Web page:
A three-year starter for North Carolina, Seager is an area scout favorite, not to mention a player opposing coaches respect immensely. National evaluators have a harder time pegging him because he doesn’t fit a neat profile. His best tool is his bat. He has a smooth, balanced swing and makes consistent contact with gap power. He ranked third in the nation in 2008 with 30 doubles and was on a similar pace in 2009. He has a patient approach but doesn’t project to hit for much home run power because of his modest bat speed and flat swing plane. While he’s a fringy runner, he’s a fine baserunner.

Seager played second base for his first two seasons and moved to third this year, where he has played good defense. Featuring an average arm and impressive agility, he’s an average defender at third, if not a tick above. Scouts who like him see a Bill Mueller type who doesn’t fit the profile but grinds out at-bats and outs in the field. His detractors see him as a safe pick with low upside and a future reserve or utility player.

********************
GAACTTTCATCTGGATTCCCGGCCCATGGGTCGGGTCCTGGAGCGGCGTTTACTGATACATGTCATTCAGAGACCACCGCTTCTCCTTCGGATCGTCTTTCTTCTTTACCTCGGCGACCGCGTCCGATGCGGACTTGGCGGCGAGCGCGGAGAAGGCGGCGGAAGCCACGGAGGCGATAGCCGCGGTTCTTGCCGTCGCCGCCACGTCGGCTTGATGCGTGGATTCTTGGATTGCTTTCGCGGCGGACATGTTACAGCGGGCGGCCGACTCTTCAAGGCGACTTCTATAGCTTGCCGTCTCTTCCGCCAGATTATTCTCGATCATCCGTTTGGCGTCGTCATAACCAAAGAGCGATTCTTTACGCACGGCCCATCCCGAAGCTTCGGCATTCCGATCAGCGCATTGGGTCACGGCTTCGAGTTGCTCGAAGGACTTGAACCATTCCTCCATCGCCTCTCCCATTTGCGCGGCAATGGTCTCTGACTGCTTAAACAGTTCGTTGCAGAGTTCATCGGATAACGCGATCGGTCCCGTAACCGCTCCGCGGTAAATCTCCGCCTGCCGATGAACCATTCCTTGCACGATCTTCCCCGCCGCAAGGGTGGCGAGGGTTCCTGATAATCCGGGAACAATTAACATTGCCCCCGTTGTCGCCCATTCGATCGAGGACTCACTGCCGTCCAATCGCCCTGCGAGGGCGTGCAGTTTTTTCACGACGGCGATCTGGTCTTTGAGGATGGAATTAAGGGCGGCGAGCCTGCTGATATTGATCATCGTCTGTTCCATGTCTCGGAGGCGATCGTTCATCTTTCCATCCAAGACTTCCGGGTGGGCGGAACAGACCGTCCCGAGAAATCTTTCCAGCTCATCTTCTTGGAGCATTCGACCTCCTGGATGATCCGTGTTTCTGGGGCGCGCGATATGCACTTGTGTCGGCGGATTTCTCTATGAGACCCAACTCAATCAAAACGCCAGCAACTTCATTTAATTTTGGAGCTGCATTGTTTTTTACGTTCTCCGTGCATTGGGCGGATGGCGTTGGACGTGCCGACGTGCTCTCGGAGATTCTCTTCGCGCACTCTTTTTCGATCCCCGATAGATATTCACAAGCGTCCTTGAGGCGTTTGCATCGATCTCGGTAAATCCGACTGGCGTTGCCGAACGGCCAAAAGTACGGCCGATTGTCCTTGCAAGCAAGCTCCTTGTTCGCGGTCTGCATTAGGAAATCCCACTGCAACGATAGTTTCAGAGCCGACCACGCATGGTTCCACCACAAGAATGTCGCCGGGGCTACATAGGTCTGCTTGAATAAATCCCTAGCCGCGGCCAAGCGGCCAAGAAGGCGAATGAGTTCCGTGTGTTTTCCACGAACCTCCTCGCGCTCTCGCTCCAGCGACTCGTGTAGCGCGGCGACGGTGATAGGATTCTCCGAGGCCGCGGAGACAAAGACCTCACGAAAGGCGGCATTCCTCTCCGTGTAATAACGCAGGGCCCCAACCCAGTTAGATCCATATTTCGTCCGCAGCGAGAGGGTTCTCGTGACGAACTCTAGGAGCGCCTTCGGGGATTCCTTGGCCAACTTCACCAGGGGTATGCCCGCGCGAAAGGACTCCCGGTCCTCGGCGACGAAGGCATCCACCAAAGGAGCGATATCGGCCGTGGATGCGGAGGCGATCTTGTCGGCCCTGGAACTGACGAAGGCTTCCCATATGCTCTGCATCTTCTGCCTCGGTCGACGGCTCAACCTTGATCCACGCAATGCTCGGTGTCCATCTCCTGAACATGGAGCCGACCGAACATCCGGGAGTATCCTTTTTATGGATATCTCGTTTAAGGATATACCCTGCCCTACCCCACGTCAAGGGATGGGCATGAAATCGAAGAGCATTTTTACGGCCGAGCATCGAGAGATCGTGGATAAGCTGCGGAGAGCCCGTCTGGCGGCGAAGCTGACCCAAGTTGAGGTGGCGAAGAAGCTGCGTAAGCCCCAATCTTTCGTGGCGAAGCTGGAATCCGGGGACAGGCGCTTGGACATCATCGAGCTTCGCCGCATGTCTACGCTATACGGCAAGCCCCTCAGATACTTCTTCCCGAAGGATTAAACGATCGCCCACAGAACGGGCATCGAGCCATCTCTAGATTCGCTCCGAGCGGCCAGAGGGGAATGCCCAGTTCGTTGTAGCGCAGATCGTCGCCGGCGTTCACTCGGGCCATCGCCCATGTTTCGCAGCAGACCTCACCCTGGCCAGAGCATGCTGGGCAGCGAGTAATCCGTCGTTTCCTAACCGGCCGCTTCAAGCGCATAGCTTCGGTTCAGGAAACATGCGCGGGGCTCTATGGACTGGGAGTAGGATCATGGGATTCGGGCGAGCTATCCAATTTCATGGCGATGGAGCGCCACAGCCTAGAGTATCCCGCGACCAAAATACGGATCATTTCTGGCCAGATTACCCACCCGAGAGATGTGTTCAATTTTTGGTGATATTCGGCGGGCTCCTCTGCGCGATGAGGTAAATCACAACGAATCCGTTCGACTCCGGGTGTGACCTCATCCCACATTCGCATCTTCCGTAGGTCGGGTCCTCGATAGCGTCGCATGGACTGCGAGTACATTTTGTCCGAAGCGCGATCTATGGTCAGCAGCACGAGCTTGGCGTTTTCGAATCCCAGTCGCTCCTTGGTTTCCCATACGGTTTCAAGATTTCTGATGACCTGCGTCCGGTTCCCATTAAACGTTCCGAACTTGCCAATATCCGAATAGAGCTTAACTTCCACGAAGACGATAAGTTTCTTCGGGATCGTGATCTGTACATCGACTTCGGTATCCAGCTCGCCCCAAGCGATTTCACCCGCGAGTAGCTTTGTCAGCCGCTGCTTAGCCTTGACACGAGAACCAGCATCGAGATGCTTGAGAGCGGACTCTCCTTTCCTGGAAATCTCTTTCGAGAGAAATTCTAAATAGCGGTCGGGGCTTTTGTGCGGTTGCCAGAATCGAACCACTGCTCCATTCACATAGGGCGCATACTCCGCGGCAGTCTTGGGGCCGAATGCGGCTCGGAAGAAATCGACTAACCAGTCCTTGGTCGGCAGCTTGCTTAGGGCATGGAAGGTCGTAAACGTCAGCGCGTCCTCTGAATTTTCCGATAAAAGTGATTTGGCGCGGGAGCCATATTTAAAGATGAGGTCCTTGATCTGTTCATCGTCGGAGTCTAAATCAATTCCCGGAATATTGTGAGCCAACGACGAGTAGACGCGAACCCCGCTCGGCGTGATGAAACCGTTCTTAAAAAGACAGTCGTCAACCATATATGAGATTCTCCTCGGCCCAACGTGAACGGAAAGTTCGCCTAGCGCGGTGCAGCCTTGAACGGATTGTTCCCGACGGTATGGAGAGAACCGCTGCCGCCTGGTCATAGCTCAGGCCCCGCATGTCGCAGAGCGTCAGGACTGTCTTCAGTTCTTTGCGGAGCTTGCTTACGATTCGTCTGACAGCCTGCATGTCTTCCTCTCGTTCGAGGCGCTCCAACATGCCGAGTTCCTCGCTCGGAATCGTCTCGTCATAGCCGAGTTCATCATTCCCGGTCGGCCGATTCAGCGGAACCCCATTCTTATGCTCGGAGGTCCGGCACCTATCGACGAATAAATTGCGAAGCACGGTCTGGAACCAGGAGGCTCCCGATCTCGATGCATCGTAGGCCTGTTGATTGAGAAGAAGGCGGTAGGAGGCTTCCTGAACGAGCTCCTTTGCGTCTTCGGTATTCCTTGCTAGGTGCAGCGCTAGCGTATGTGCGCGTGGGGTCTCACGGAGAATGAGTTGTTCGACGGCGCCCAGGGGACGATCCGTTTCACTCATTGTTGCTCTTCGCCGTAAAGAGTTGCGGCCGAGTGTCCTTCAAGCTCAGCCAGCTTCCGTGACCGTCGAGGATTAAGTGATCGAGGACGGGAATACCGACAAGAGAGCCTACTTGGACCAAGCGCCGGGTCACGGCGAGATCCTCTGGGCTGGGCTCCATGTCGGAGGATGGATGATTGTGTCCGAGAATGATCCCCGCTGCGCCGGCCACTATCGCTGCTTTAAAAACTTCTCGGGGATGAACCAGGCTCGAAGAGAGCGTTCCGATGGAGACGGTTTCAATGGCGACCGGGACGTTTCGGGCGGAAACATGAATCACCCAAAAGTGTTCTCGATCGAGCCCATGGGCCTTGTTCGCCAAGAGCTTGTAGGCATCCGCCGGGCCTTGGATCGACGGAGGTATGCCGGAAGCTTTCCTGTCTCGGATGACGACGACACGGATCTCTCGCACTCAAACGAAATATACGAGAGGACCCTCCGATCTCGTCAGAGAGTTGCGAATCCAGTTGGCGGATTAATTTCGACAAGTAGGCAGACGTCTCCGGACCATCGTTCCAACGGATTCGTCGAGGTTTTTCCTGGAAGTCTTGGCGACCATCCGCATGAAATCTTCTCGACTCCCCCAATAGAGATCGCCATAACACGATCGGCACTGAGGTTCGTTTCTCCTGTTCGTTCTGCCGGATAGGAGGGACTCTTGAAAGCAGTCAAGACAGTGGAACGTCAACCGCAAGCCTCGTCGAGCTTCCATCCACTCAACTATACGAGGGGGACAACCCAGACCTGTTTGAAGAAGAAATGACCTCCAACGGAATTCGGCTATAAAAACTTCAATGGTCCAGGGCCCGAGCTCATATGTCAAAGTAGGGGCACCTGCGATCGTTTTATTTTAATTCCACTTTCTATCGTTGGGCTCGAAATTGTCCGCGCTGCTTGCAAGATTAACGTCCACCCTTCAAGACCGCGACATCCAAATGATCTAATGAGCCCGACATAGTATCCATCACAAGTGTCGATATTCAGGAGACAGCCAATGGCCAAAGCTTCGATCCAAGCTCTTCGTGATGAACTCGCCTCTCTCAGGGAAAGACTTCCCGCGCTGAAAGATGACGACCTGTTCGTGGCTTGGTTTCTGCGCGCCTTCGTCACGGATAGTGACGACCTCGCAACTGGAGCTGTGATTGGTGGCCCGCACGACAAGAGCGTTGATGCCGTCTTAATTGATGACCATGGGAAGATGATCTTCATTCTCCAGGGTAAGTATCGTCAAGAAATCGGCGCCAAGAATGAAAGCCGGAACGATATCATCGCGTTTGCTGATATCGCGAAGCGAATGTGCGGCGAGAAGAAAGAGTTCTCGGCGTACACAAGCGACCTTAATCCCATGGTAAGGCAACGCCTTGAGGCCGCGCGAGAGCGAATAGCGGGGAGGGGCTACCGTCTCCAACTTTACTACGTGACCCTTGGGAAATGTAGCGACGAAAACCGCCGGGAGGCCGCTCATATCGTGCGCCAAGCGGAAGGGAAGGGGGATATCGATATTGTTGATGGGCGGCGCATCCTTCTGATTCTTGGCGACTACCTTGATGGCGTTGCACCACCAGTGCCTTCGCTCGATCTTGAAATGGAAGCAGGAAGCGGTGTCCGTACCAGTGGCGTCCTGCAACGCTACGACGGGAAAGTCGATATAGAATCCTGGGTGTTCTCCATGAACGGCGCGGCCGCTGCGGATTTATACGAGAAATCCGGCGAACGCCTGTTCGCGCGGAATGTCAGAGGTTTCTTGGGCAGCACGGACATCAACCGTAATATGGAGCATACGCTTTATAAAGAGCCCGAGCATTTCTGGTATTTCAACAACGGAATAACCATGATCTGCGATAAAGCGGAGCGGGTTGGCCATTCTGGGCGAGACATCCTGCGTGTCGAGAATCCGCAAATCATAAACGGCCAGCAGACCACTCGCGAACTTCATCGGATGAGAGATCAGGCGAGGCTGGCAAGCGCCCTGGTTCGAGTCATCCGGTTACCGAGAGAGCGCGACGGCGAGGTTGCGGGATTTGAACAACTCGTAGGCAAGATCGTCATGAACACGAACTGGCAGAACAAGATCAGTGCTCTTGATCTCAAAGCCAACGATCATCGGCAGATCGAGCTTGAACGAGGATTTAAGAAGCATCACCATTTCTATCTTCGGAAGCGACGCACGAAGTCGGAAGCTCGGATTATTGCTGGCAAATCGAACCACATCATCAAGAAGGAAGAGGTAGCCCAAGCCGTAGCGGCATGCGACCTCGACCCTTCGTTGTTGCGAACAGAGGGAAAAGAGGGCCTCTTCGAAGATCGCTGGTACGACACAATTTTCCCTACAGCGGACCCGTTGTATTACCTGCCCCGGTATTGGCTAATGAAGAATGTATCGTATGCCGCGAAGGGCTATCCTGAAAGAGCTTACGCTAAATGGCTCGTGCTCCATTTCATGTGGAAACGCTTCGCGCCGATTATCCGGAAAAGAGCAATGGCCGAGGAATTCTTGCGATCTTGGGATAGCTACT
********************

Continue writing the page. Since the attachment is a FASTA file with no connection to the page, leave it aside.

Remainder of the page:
Major League teams agreed with the assessment, and Seager went 82nd overall, sandwiched between Trevor Holder and Jerry Sullivan. He was a classic low upside guy, taken because he looked like he could provide some value with minimal risk, but no one expected Seager to turn into a star.

After three seasons (and some change) in the big leagues, though, it’s probably time to throw that profile out the window. In 2,200 big league plate appearances, Seager has now launched 70 home runs, or an average of 19 longballs per 600 plate appearances. For comparison, Pablo Sandoval has averaged 20 home runs per 600 plate appearances through his career, and has been the focus of a pretty significant bidding war for his services. The market recognizes Sandoval as a significant offensive force, and is paying him as such; given that, we probably have to recognize Seager as a legitimate asset at the plate as well.

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The AL Cy Young Can’t Go Wrong, or Right